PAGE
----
Calder says NFCU likes the 450,000-resident Pensacola MSA for many reasons. "Pensacola has a strong labor force, a good concentration of our own membership, land availability and affordability, and useful incentives," she says. "Jacksonville, Hampton Roads, Virginia, and Pensacola were the three finalists out of 75 sites that we initially considered all across the country a decade ago. We were so impressed with the available and hard-working work force here that we made a corporate decision to grow our business in Pensacola."


In addition to its sunshine and inviting beaches, Pensacola is home to a rapidly growing industrial base orchestrated by a progressive mayor and transplanted entrepreneurs.
Photo courtesy of The Zimmerman Agency

Calder points out that "all branches of the U.S. Armed Forces serve at the Pensacola Naval Air Station. A lot of dependents and retired Navy personnel work here too. That makes for an excellent labor pool for us."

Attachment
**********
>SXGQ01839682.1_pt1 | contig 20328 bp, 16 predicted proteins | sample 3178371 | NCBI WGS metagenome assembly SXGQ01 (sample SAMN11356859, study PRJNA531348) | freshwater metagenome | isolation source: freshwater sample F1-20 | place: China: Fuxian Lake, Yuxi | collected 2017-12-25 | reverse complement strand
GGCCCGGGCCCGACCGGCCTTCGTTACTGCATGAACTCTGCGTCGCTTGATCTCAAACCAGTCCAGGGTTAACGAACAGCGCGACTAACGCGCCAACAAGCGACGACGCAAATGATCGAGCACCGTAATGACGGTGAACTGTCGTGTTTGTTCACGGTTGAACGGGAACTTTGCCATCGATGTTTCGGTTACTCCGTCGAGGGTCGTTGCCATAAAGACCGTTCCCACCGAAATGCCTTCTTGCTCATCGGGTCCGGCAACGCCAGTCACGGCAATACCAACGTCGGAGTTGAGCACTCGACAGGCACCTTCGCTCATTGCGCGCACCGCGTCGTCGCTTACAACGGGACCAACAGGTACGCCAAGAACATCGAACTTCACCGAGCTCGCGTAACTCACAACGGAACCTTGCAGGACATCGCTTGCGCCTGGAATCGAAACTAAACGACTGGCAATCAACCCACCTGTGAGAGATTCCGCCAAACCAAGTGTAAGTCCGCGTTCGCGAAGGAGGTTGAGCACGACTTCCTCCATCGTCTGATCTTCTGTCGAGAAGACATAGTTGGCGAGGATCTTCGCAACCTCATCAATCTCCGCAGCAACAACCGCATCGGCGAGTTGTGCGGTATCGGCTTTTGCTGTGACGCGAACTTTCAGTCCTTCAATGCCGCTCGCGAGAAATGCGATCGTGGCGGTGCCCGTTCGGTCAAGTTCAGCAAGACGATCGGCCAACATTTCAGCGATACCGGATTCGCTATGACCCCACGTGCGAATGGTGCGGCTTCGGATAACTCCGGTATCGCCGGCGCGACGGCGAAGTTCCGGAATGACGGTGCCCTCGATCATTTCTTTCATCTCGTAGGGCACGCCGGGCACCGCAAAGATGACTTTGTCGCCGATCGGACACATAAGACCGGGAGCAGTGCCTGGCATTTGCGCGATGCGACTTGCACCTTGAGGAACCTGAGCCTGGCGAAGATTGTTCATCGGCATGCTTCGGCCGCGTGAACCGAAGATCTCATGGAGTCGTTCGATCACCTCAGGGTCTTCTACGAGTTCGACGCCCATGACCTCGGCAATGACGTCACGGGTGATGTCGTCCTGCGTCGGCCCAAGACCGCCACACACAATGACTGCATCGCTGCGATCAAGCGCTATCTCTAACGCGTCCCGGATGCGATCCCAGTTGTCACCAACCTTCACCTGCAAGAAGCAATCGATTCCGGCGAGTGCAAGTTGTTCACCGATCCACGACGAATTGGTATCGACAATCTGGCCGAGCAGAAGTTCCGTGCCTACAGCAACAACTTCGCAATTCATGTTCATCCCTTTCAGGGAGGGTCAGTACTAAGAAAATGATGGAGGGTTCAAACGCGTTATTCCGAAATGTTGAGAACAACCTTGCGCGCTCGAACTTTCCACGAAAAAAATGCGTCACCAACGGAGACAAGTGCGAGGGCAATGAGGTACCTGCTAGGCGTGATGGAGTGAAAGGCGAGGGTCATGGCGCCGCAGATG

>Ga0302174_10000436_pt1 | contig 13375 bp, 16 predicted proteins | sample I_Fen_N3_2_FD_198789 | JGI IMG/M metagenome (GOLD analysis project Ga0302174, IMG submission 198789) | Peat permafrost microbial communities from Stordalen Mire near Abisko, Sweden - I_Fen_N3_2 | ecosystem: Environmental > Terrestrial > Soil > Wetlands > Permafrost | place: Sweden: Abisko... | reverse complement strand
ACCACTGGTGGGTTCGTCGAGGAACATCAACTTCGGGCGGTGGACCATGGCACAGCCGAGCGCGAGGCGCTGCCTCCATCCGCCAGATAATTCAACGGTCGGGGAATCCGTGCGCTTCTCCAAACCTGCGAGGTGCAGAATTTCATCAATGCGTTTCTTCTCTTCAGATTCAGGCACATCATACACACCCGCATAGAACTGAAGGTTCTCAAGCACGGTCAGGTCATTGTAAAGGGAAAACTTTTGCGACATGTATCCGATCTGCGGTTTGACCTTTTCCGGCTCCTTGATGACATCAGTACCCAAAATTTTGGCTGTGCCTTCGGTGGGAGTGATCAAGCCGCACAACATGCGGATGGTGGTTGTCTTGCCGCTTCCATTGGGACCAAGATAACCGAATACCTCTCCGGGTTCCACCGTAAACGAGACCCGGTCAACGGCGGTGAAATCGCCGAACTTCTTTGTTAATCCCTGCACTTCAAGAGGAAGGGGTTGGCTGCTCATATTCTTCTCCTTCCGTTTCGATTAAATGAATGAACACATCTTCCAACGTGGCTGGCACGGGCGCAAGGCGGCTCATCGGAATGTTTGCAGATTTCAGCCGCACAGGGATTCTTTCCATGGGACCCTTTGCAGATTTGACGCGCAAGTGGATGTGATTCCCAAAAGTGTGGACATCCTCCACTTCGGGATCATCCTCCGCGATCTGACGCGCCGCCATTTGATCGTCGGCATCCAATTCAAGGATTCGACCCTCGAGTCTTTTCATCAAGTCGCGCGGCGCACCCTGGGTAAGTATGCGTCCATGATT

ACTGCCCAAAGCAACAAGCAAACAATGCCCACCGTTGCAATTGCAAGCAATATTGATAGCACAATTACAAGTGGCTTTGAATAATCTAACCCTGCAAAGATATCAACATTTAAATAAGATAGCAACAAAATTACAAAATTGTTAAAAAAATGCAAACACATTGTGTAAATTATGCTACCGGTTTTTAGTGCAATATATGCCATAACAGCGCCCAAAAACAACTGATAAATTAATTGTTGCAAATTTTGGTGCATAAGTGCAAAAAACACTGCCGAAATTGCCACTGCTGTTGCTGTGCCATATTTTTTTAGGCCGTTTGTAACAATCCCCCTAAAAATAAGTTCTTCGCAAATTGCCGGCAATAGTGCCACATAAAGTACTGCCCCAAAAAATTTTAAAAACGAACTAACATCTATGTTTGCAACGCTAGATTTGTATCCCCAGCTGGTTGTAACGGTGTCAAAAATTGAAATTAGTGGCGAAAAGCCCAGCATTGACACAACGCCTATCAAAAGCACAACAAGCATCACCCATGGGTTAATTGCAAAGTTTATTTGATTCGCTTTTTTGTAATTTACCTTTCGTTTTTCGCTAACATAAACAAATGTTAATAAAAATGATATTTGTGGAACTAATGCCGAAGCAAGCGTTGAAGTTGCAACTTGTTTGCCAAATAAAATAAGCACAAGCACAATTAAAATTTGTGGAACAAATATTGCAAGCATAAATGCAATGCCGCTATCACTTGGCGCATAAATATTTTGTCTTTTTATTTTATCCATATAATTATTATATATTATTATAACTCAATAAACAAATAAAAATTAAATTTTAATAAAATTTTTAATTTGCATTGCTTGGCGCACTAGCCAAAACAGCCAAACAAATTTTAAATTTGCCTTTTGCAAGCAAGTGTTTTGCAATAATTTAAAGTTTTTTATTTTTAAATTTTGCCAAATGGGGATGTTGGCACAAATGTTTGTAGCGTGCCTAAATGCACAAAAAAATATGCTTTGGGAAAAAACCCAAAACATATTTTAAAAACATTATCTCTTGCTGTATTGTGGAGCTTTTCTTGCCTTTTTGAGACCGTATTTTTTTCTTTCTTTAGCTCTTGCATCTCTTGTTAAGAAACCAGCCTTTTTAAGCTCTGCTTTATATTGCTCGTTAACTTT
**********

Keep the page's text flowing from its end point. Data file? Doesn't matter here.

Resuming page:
Calder adds that NFCU has "a phenomenal relationship with the University of West Florida and Pensacola State College. They have both gone out of their way to show their value to us. We have several certificate programs with UWF, where they teach our employees right on our campus. We also have a tuition reimbursement program at Navy Federal, and that helps our employees too."

Now that NFCU is maximizing its space on campus, Calder notes that, "we would like to expand here again. That is why we acquired the property next door, but we do have options. We wouldn't be very smart if we didn't."


Pensacola Mayor Ashton Hayward